Alone yet surrounded by people I laugh but to protect what cries inside. I smile through a broken heart; I hug but no warmth returns. If only you could feel what I am inside you would show me, then tell me, you’re happy I’m with you.

Todd Beal

Outer behavior is often a mask for an internal struggle. Some people smile at others, hoping for affection and acceptance in return. Some people laugh with their peers to avoid rejection. Some people are controlling and domineering to hide their vulnerability. No one is as he or she appears, for behind the convincing façade exists a personal history – just like yours and mine – of abuse, neglect and unjust behavior by others. The personal history that we each carry hurts us, and you and I will at all cost, avoid allowing anyone to repeat those same offenses against us. At the slightest perceived threat – real or imagined – we try to make it go away, immediately, even it means rejecting someone with the same behavior by which others offend us.

What if instead of automatically throwing up walls and hurling rejection over the side, we choose to remain in the uncomfortable zone and befriend the wounded person that lies behind the façade. Instead of rejecting the person that appears odd or different, what if we chose to ask where his or her interests lie, and invite our potential friend to explain why those interests are personally meaningful. You will see him – you will see her – transform before your very eyes with joy and excitement, and visibly show appreciation for your genuine interest in his or her worth. The personal interest we choose to take in others is our bridge to fellowship and togetherness; it is the path away from re-experiencing the debilitating effects of our personal history. It is our means to live and grow beyond our past and into a life that requires less and less walls for protection. It is our means to at last build freedom alongside the person we once rejected.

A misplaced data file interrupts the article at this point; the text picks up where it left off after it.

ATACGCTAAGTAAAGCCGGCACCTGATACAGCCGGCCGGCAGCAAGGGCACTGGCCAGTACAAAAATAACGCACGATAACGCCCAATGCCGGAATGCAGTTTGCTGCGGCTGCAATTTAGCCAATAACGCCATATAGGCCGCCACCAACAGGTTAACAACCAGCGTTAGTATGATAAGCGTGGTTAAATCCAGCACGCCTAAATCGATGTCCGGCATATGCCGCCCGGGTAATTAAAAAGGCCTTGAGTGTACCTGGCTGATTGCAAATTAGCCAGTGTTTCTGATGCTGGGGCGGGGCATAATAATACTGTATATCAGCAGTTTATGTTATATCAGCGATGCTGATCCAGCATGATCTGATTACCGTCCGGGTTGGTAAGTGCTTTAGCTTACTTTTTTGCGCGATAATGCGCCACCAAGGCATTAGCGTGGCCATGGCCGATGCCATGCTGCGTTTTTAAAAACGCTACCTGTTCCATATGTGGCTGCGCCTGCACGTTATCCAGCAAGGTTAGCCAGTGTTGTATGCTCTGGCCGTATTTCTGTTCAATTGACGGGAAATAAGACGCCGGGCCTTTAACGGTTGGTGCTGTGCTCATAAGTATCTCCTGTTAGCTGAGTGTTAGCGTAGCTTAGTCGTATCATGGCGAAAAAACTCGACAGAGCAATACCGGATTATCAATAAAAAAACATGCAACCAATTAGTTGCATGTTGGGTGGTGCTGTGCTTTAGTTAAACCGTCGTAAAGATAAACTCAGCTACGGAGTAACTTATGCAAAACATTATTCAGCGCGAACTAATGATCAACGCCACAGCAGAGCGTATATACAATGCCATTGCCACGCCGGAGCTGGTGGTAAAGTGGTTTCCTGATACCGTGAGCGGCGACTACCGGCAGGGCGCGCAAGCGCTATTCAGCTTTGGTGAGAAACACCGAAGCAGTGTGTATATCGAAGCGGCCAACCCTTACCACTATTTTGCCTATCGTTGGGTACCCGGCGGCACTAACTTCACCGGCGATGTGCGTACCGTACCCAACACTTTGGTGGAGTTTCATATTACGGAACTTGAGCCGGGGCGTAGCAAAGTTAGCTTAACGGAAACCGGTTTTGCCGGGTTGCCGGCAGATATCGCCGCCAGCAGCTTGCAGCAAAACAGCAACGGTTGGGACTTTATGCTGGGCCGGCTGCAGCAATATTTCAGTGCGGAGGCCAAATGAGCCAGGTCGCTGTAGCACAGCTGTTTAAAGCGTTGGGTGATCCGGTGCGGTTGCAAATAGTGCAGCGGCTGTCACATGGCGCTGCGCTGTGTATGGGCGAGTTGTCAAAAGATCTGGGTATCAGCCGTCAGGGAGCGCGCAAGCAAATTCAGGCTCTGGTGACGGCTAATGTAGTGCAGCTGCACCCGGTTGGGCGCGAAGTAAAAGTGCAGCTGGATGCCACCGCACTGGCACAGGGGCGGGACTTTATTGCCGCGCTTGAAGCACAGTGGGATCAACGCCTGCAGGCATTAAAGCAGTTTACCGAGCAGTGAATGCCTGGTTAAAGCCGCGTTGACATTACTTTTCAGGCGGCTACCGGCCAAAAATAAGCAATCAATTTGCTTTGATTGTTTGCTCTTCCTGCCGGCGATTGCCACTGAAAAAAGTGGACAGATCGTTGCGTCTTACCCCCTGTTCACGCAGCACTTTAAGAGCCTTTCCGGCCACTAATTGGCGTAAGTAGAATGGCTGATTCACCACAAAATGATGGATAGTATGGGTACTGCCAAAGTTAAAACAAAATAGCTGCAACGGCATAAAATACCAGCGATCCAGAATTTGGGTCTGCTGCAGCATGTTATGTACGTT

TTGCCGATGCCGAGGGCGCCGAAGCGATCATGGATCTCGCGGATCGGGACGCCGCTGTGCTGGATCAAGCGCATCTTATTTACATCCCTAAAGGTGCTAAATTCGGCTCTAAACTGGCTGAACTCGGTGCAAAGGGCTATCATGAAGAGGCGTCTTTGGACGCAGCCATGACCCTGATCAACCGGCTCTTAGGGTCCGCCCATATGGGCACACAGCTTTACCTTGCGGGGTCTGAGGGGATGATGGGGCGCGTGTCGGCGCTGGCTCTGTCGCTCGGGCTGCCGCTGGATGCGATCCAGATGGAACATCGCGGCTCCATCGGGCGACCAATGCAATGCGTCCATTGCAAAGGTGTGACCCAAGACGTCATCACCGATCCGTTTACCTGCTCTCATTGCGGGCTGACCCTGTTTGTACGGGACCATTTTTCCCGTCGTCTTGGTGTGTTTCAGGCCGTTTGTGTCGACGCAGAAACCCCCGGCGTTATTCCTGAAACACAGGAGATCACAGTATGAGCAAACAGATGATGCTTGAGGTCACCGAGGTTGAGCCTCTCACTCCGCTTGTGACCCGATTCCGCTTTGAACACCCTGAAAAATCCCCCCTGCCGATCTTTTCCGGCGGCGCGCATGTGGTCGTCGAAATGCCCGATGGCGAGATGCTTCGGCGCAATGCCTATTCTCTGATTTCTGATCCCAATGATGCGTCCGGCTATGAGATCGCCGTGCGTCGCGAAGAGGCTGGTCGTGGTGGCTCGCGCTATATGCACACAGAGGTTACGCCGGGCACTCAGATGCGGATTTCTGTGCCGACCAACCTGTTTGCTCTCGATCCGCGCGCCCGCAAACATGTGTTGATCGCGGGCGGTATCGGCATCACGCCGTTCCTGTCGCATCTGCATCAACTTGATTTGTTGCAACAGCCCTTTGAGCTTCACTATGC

About Todd Beal

I love truth and its facts. I love thought-provoking conversations that give both the other person and me a better understanding of a particular topic. I love to find answers to life-long questions; answers that let me see things for what they are instead of what they seem to be. I truly enjoy being in the midst of a group of people where all individuals are joining in, where everybody is enjoying the company of each other. I relax in the company of individuals who are competent yet humble. I like to catch myself doing or saying something ridiculous and then laugh my head off. I enjoy my church and being involved.
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2 Responses to Alone

  1. I relate to what you have stated here. We do so often present a different “outer” of ourselves from the “inner” person. While many years ago, this was a natural way for me (a defence mechanism) I find that in more recent years it is more a matter of not wanting to cause offence. For example, I will “appear” to be interested even though I find the other person boring. I know I should take more interest and establish common ground but sometimes I fail.

    I have worked with teens a lot over the years. Some people say that peer pressure no longer has an effect on them, but I disagree. Teens are VERY prone to peer pressure and we see them putting on “outers” which deny their “inners”


    • Todd Beal says:

      Yes, and sadly the peer pressure doesn’t end with the teenage years, but is just getting started. We each would be appalled at just how much our sense of self, as well as our worldview, is rooted in our sensitivity to how others perceive us (or don’t perceive us).


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